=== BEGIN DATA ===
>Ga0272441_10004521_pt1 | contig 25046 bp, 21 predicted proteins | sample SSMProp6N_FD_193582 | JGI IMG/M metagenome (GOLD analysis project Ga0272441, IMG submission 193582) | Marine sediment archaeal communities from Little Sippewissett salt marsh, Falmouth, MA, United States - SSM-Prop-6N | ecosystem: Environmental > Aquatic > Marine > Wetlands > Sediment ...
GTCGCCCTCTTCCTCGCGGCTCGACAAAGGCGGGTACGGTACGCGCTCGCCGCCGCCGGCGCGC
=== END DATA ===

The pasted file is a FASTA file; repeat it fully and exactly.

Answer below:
>Ga0272441_10004521_pt1 | contig 25046 bp, 21 predicted proteins | sample SSMProp6N_FD_193582 | JGI IMG/M metagenome (GOLD analysis project Ga0272441, IMG submission 193582) | Marine sediment archaeal communities from Little Sippewissett salt marsh, Falmouth, MA, United States - SSM-Prop-6N | ecosystem: Environmental > Aquatic > Marine > Wetlands > Sediment ...
GTCGCCCTCTTCCTCGCGGCTCGACAAAGGCGGGTACGGTACGCGCTCGCCGCCGCCGGCGCGC